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2020 hurricane season exhausts regular list of names


The 2020 Atlantic hurricane season is so active that it has exhausted the regular list of storm names. The Greek alphabet is now being used for only the second time on record.

Sub-tropical storm Alpha formed and dissipated over Portugal on 19 September. On 21 September, tropical Storm Beta is approaching the central Texas coast as a very slow-moving storm which is expected to produce a long duration rainfall event from the middle Texas coast to southeast Louisiana, causing flash, urban and minor river flooding. The US National Hurricane Center warned of life-threatening storm surge near times of high tide.

On 14 September, the US National Hurricane Center issued advisories on five tropical cyclones over the Atlantic basin (Paulette, Rene, Sally, Teddy and Vicky). This ties the record for the most number of tropical cyclones in that basin at one time, last set in September 1971.

Hurricane Sally rainfall

Hurricane Sally intensified rapidly over the north-central Gulf of Mexico and made landfall on the US Gulf Coast on 16 September as a Category two strength on the Saffir Simpson scale. The US National Hurricane Center warned of “catastrophic and life-threatening flooding” from the slow-moving storm over portions of the Florida Panhandle and southern Alabama, spreading inland over portions of the southeastern U.S.A. It also warned of life-threatening storm surge along portions of the coastline.

The US National Weather Service Heavy said Sally produced up to 18 inches (457 mm) of rain, creating catastrophic flash flooding. Additional rainfall as high as 12 inches (304 mm) on the Gulf Coast was forecast to spread flash flooding northeast.

Hundreds of thousands of people were without electricity and there was at least one reported death. Images from the town of Pensacola showed trees downed, debris and boats thrown about and streets flooded. A water level station in Pensacola reported inundation around 5.5 feet (1.6 meters) above sea level, the National Hurricane Center said.

WMO maintains rotating lists of names in alphabetical order for tropical cyclones. Male and female names are alternated, and the lists are used every six years. If a hurricane is particularly devastating or deadly, its name will be retired and a new one selected.

As predicted by the US National Oceanic and Atmospheric Administration, the 2020 season has seen an exceptionally high number of named storms, reaching the letter V (Vicky) as of Monday 14 September. Vicky is the earliest 20th Atlantic named storm on record. The old record was set by Vince on October 9, 2005. The season lasts until 30 November.

The hurricane name lists include only 21 letters out of 26, because it is not easy to find 6 appropriate names (for the 6 rotating lists) starting with Q, U, X, Y and Z. In the interests of safety, names must be easily recognizable. In addition, they have to reflect a balance between French, Spanish and English names due to the geographical coverage of the storms throughout the Atlantic and Caribbean, and respect societal sensitivities.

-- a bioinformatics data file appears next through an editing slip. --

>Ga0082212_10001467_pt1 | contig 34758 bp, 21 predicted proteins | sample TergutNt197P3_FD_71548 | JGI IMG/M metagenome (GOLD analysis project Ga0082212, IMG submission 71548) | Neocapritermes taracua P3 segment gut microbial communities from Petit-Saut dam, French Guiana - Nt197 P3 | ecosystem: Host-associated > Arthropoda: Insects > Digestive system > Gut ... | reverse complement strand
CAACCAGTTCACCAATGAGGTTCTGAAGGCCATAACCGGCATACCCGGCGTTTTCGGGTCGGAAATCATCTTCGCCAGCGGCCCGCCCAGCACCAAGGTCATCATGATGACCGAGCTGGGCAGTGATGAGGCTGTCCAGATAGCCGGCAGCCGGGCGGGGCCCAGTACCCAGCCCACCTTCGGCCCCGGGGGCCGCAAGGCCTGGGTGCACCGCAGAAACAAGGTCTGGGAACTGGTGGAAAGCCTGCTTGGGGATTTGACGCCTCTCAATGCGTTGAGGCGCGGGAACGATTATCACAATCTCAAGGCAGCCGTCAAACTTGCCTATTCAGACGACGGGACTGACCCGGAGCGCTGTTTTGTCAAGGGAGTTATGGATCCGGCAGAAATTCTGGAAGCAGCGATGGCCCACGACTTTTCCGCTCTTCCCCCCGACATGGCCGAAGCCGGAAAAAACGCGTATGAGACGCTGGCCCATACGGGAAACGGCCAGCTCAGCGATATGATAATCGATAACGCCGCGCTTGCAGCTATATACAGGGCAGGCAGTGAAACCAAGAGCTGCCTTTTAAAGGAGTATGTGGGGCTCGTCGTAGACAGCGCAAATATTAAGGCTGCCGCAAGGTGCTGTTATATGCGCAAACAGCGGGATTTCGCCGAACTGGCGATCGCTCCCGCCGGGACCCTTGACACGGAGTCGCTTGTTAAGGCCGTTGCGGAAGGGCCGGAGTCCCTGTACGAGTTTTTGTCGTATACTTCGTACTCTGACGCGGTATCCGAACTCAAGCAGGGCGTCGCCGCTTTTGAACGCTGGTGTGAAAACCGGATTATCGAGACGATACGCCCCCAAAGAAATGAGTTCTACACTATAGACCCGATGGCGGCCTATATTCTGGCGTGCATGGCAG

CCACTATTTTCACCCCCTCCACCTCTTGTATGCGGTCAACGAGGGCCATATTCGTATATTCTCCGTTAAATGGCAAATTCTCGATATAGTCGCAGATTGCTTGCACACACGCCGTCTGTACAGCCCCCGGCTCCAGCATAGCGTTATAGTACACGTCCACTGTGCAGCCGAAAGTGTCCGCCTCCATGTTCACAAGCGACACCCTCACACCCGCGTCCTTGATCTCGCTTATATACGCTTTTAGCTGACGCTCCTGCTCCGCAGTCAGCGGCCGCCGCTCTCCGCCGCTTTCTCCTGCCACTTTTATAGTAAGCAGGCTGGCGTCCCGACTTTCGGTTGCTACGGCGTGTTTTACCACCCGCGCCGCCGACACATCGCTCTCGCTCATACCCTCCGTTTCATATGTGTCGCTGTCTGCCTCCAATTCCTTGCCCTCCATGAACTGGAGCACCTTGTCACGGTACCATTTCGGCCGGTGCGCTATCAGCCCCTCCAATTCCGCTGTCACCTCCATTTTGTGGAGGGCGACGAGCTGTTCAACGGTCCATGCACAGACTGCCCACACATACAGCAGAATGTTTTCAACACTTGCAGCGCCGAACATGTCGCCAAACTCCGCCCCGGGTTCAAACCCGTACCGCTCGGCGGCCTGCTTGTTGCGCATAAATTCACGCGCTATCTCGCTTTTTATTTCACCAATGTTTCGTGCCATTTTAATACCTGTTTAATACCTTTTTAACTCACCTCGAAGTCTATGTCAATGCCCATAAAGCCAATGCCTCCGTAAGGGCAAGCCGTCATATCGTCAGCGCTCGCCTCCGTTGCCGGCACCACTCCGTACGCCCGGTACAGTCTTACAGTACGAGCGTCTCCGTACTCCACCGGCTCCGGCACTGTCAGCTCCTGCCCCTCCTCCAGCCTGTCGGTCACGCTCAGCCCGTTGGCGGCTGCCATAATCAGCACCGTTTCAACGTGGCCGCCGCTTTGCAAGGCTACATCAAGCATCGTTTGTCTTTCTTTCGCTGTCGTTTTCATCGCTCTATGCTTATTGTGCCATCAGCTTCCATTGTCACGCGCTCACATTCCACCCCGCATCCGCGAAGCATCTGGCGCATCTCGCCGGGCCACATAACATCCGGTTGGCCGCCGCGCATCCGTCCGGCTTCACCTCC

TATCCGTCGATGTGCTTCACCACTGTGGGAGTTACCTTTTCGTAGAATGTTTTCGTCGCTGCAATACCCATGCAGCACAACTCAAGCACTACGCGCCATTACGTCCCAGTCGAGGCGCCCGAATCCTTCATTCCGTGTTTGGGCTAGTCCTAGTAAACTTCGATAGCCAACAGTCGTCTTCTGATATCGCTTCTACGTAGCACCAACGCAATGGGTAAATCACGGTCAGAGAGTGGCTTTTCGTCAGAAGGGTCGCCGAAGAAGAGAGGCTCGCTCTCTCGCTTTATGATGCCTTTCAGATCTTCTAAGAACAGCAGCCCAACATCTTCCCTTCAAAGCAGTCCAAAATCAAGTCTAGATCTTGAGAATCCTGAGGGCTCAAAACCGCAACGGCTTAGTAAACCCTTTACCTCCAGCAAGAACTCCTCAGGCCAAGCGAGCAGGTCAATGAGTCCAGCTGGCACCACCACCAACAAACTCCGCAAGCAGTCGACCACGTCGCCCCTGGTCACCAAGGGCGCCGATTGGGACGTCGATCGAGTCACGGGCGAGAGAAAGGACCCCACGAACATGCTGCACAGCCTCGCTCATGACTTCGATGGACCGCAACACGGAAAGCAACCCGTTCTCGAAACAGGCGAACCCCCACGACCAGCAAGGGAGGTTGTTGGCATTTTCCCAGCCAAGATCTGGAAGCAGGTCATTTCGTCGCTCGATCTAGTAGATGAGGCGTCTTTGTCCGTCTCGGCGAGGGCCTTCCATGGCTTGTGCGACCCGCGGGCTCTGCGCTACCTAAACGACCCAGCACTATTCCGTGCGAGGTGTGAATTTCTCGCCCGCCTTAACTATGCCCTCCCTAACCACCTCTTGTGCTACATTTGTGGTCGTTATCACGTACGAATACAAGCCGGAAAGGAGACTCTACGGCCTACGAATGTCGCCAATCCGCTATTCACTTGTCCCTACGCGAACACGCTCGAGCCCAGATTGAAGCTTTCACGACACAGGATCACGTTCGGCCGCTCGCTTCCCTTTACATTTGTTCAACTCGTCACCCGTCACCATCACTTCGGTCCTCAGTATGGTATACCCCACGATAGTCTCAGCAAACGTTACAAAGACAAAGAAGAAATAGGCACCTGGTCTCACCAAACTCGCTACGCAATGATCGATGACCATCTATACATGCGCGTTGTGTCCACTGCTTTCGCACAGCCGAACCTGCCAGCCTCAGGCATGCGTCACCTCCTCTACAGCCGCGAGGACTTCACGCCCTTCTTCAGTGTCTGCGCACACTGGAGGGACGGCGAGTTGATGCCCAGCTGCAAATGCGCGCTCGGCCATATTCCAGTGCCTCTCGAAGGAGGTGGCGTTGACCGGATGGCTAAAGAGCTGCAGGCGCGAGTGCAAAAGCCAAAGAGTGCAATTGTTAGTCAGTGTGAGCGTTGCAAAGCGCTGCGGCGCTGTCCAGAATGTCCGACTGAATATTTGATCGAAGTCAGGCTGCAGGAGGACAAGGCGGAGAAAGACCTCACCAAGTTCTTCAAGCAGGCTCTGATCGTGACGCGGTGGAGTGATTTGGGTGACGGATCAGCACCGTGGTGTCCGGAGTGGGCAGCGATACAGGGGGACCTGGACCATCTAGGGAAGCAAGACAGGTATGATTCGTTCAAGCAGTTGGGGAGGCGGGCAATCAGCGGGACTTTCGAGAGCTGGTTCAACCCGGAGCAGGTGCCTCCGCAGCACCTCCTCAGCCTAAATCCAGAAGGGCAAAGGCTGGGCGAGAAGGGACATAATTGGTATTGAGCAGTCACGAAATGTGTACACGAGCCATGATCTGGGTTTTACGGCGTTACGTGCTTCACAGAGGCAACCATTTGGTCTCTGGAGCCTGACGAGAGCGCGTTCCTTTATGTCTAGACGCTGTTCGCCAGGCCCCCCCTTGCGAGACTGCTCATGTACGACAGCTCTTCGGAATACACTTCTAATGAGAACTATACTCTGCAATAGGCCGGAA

The use of the Greek alphabet (Alpha, Beta, Gamma, Delta, Epsilon, Zeta, Eta, Theta, etc) has only happened once before in 2005, when six names from the Greek Alphabet were used. This was a record-breaking year with devastating hurricanes including Katrina, Rita and Wilma, whose names were all retired.

The name of a tropical cyclone may be retired or withdrawn from the active list at the request of any Member State if that tropical cyclone acquires special notoriety because of the human casualties and damage incurred. It is through consensus opinion of the members (or the majority, if required) during the session of the WMO Regional Association IV Hurricane Committee immediately following that season, that the name would be withdrawn from the active list.

Tropical cyclone Greek namesThe Hurricane Committee annual session in 2006 discussed the use of the Greek alphabet for hurricane naming, and whether a Greek Alphabet name should be retired as done for a regular name when it meets the criteria for retirement.

The Committee felt that the use of the Greek Alphabet was not expected to be frequent enough to warrant any change in the existing naming procedure for the foreseeable future and therefore decided that the naming system would remain unchanged and that the Greek alphabet would continue to be used.

In this connection, the Committee also agreed that it was not practical to “retire into hurricane history” a letter in the Greek Alphabet. It therefore decided that if a significant storm designated by a letter of the Greek Alphabet, in either the Atlantic or eastern North Pacific Basin, was considered worthy of being “retired”, it would be included in the list of retired names with the year of occurrence and other details, but that the particular letter in the Greek Alphabet would continue to be available for use in the future”.

Source: WMO

Editor: Liu Shuqiao